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First at Creating a Healthier Global Community

UMD-Founded Public Health Beyond Borders Celebrates 10 Years of Service

By Karen Shih ’09

A UMD student hands out stickers to little kids

Public Health Beyond Borders students work to reduce health disparities around the world, including in Sierra Leone, where they deliver workshops on handwashing, first aid and malaria.

Photos courtesy of Public Health Beyond Borders

It can be as simple as a high-five from a kid while prepping an anti-bullying workshop in Prince George’s County. Or seeing a family equipped with tools like mosquito nets to reduce their malaria risk in Sierra Leone.

“It’s so rewarding to volunteer in these communities,” said biological sciences major Meghna Pandey ’24, co-president of the University of Maryland’s Public Health Beyond Borders—the first organization of its kind at an American college.

Now celebrating its 10th anniversary, PHBB was the brainchild of former School of Public Health Dean Jane Clark, who was inspired by the work of Engineers Without Borders (EWB). Today, about 50 undergraduate and graduate students of various majors work to reduce health disparities by educating people in communities around the world.

“Every time I travel with our students, I’m so impressed with the work they put in,” said Clinical Professor of family science Elisabeth Maring. She has advised the group since its inception and led its first trip to Peru in partnership with EWB, where the engineers built a water chlorination system while the public health students surveyed the local community on health needs.

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PHBB now works in four countries internationally—Peru, Sierra Leone, Kenya and India—as well as locally in Prince George’s County. Students conduct wide-ranging needs assessment interviews on a variety of public health issues, including mental health, stress, nutrition, physical activity, and access to hospitals and medical care. Then, based on the results, they design workshops to help address health needs within the communities.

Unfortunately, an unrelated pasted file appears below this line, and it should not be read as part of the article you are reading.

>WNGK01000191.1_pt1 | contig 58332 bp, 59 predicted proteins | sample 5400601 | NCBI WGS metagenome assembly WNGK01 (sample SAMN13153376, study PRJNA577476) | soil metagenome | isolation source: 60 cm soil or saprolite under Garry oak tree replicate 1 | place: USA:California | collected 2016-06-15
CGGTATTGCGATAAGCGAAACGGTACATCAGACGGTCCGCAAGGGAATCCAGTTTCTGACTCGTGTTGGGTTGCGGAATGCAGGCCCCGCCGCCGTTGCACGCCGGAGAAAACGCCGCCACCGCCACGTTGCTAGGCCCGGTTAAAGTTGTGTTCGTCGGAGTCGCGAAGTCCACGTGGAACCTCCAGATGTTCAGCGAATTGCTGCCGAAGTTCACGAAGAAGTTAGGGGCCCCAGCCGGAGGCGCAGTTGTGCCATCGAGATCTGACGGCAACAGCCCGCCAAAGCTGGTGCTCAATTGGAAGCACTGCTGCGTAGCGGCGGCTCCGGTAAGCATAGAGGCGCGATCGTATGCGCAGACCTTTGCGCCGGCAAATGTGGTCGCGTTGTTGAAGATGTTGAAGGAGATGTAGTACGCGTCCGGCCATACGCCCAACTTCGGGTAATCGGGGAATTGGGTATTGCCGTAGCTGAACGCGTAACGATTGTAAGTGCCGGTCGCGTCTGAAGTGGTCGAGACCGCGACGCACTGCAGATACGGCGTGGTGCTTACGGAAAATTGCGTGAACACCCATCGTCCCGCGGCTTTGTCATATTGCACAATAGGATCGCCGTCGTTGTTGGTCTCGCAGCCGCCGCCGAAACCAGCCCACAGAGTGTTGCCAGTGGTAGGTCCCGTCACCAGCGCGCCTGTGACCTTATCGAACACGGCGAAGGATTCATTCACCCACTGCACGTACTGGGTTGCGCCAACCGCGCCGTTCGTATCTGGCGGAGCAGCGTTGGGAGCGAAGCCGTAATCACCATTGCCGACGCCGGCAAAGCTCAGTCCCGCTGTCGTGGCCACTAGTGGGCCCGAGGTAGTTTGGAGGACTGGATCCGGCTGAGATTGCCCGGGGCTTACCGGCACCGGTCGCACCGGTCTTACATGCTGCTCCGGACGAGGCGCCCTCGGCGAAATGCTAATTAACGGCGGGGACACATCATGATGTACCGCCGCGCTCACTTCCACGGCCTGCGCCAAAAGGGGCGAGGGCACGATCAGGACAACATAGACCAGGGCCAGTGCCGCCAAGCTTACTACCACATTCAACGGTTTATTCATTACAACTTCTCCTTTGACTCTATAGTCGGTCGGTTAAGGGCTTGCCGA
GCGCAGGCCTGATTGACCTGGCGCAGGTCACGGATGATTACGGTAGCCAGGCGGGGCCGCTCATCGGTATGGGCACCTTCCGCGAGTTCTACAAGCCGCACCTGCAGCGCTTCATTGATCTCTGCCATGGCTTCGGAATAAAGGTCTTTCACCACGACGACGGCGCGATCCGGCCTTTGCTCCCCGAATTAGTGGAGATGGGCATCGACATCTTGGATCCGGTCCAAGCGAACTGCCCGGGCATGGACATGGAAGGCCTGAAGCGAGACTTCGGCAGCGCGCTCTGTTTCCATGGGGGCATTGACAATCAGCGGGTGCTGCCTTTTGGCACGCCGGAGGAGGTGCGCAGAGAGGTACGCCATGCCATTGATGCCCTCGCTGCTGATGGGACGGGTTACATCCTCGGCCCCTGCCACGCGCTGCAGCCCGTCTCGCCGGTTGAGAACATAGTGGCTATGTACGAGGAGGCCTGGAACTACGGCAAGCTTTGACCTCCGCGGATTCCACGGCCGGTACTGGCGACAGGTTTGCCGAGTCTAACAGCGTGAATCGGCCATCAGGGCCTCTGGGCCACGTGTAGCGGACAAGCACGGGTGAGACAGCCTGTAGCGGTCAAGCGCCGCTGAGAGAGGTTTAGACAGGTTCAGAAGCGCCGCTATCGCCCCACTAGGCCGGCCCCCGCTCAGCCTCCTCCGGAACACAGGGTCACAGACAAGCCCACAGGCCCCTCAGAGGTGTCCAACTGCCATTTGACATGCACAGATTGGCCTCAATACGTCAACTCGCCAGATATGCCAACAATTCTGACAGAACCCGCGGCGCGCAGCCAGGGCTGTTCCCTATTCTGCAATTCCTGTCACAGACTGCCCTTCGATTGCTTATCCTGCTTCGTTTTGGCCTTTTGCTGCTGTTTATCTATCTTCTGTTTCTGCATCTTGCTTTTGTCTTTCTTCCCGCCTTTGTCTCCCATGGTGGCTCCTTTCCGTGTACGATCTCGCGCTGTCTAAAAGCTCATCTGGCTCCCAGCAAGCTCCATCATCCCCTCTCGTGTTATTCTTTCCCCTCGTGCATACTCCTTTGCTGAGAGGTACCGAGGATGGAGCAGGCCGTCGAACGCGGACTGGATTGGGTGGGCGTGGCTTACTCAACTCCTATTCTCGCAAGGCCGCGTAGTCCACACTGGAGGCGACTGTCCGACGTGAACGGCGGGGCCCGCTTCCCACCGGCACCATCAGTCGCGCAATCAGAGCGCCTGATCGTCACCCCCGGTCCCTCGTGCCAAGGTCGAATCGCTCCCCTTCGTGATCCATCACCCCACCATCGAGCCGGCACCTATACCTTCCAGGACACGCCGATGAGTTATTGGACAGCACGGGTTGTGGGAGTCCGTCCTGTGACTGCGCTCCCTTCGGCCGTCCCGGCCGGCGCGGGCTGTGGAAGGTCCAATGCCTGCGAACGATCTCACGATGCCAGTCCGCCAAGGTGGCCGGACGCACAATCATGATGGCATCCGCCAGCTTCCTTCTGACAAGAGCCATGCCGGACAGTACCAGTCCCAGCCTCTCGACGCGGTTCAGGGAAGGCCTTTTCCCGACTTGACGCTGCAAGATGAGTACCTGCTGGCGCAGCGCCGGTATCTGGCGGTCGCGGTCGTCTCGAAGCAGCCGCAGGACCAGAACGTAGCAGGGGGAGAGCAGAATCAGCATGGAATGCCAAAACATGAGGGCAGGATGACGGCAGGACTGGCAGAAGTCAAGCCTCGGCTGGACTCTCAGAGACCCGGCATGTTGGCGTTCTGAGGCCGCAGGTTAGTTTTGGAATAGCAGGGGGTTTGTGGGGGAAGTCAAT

About 15 students join each project. International teams take one trip each year, during either winter or summer break, and throughout the school year, they fundraise, prepare assessment and workshop materials, and study cultural differences.

Two women stand on a stage and talk to an audience outdoors
In India, Public Health Beyond Borders students deliver workshops on first aid, peer relationships and stress management.

In Sierra Leone, for example, students have held malaria and handwashing workshops, as well as supported a teen mothers’ program. In India, in collaboration with Banaras Hindu University in Varanasi, PHBB focused on first aid, peer relationships, and stress management, including creating DIY stress balls.

“I was really inspired by the people we met in India, including powerful activists who work to stop violence against women,” said Pandey.

The PHBB local team works in Prince George’s County year-round, presenting several workshops per semester to kids ages 6-13 on topics like healthy relationships and bullying, based on suggestions from school counselors, including those at nearby College Park Academy.

“Interaction is key,” said public health major Om Desai ’26, one of the local project leaders. “We love to involve games and activities so students will participate.”

That’s a key aspect of public health, said co-leader biological sciences major Sai Badugu ’26. “When you’re trying to disseminate information, you want to make sure you’re doing it in a way that is appropriate for your target audience—kind of like sneaking the vegetables in.”

PHBB has spread beyond UMD. Several alums have incorporated it into a national nonprofit, creating a toolkit of workshops for new chapters to use, including those at Temple University in Pennsylvania and Daystar University in Kenya.

Volunteering with PHBB is a win-win, said Pandey. Community members gain health knowledge, and UMD students gain skills that will serve them well in their careers, especially since many hope to go into health care.

As an aspiring doctor, she looks forward to “building rapport with patients, considering their backgrounds and cultural values, tailoring individual treatment plans for them,” all thanks to her experience with PHBB.

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School of Public Health

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